Student teachers adapt to pandemic in classrooms


Photo Courtesy of Tammy Seto

Seventh-grade student teacher Tammy Seto poses for a professional headshot. Seto works at Urbana Middle School and has had to adapt her teaching strategies to the COVID-19 pandemic.

By Karena Tse, Staff Writer

Tammy Seto, senior in Education, remembers how she fell in love with teaching. Her little sister Tiffany was her first student. 

“My sister and I would always play house, but instead of house, we would play school,” Seto said. “I would always be the teacher.”

Seto traded play-teaching for tutoring as she and her sister got older. When she got to college, her choice of major was easy — it was only a question of what she would teach. Now Seto is a student teacher for a seventh-grade science class at Urbana Middle School.

Twice a week, Seto teaches full days in person. She spends the rest of the week working remotely. This split schedule allows her precious pockets of free time between classes, teaching and her part-time front desk job.

“In a normal year, I would just be stressed out,” Seto said. “I wouldn’t even have time to socialize.”

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    While Seto is grateful for this flexibility, student-teaching in the pandemic has posed new problems. She is particularly concerned about keeping her students motivated.

    Seto said she estimates about half of her class have failing grades. Struggling students are prioritized for in-person learning, but this system can create a difficult dynamic in the classroom.

    “Those are already kids that don’t even want to be there in the first place, so those interactions between teachers and students are not what you would see in a normal year,” Seto said. 

    Seto and her cooperating teacher Ashley Dodson have made moves to help engagement. They look for online resources that simulate the hands-on experience of a science lab. They give out “behavior points” for jobs well done, which students can redeem for fun prizes — from their candy of choice to teacher TikToks.

    Dodson is thankful to be navigating this transition with a dedicated and creative student teacher like Seto.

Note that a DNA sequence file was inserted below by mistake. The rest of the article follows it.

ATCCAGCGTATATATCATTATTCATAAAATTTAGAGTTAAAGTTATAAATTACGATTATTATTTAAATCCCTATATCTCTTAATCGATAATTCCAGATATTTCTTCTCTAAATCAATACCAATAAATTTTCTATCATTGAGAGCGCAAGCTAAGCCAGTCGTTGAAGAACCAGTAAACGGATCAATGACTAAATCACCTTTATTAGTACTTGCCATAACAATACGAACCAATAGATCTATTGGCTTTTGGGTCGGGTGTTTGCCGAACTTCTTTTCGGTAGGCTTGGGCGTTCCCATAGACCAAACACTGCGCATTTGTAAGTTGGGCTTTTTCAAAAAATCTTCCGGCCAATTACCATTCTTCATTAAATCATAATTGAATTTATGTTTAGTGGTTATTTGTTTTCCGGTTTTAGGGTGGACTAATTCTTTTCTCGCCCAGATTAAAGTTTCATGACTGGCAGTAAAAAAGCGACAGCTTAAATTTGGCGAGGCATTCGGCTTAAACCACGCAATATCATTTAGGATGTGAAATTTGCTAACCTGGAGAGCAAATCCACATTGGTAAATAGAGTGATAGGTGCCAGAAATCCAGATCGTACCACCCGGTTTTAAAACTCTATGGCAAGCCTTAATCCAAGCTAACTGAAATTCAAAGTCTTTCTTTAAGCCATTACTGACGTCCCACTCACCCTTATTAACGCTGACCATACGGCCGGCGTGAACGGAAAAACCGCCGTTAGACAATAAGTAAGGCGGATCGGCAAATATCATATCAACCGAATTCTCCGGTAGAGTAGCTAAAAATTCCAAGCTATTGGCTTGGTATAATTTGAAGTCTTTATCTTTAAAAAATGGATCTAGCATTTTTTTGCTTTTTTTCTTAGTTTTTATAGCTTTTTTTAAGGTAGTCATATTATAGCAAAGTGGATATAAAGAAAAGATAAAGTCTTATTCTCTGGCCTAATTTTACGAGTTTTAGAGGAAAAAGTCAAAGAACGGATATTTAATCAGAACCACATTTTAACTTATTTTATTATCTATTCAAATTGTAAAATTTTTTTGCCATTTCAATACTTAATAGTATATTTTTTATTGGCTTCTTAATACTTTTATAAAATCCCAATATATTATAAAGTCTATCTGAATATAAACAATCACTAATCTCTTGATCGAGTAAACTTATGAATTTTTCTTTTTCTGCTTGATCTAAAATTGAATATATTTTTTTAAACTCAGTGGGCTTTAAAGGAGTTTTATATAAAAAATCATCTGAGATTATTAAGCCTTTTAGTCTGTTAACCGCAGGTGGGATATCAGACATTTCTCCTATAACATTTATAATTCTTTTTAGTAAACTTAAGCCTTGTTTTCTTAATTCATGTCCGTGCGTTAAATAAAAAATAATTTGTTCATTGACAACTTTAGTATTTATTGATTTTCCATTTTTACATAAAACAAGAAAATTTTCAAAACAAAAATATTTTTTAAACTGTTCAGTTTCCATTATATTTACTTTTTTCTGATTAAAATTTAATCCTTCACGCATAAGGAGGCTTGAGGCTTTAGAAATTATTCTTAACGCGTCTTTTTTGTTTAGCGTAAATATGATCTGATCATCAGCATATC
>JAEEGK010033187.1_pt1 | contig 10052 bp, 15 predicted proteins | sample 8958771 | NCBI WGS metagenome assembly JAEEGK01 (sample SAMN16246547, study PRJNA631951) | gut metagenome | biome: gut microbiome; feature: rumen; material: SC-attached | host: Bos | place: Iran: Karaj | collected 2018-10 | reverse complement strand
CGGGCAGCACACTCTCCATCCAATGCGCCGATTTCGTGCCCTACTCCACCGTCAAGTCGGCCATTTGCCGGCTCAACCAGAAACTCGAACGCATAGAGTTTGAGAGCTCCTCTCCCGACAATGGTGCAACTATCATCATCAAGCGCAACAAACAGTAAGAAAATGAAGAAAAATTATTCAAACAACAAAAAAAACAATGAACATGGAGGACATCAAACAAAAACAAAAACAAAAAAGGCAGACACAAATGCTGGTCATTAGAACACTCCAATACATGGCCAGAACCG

“I love working with Tammy,” Dodson said. “She’s one of the best student teachers I’ve had from U of I in a really long time.”

    Dodson is in her seventh year teaching at Urbana Middle School. She completed her master’s degree in Education Policy, Organization and Leadership at the University last spring. 

    When Dodson’s graduate program went virtual, she realized the demands of online learning. She is proud of how her own students have taken on these challenges.

    “We’ve thrown so much at them,” Dodson said. “Having to keep a schedule, having to be cognizant of your time — being responsible for all those pieces is not something we would normally expect from a middle schooler.”

    Despite the tough adjustment, Dodson said she feels hopeful about online learning. Online resources make it easier to translate texts, so multilingual students can learn in their language of choice. Online platforms also allow her students to attempt assignments again and again, so they can make mistakes until things start to make sense.

    Dodson said this kind of experimentation and revision is an important quality of science as a discipline. She hopes her students will carry this attitude beyond her classroom.

    “We learn so much by trial and error,” Dodson said. “I want to help them see the benefit of messing up, and how it’s just a step in the learning process.”

    At local high schools, students and teachers are feeling their way through a similar process.

    David Farrell, senior in LAS, is a student teacher at Centennial High School. He spent a semester studying civil engineering before changing his major to English with a Secondary Education minor.

    “I realized English was my passion,” Farrell said. “I thought teaching would be a really good way to share that.”

    Like Seto’s seventh-graders, Farrell’s students are feeling the frustrations of virtual learning. Attendance is a problem and the kids who do come to class are often too drained to participate.

    “Getting kids to even just talk to each other over Zoom is really hard to do,” Farrell said.

    Farrell doesn’t see this issue of engagement as a student problem. Instead, he sees an opportunity for teachers to construct a more compelling curriculum and a more caring classroom.

    In his freshman classes, Farrell and his cooperating teacher are leading a unit on disability studies, and Farrell has been moved by the students’ eager and honest participation.

    “It’s one of the rare times that kids will actually unmute themselves,” he said. “I’m proud to have been a part of that and to give them an opportunity to talk about their own lives and things that matter to them.”

    At the beginning of March, Centennial High School transitioned into a hybrid learning model. Farrell now makes the trip to the classroom four days a week.

    Over halfway into the school year, he has begun to put faces to the names.

    “It was really good to hear their voices and to see a little bit more of their personalities,” Farrell said. “They’d just been black boxes for so long.”

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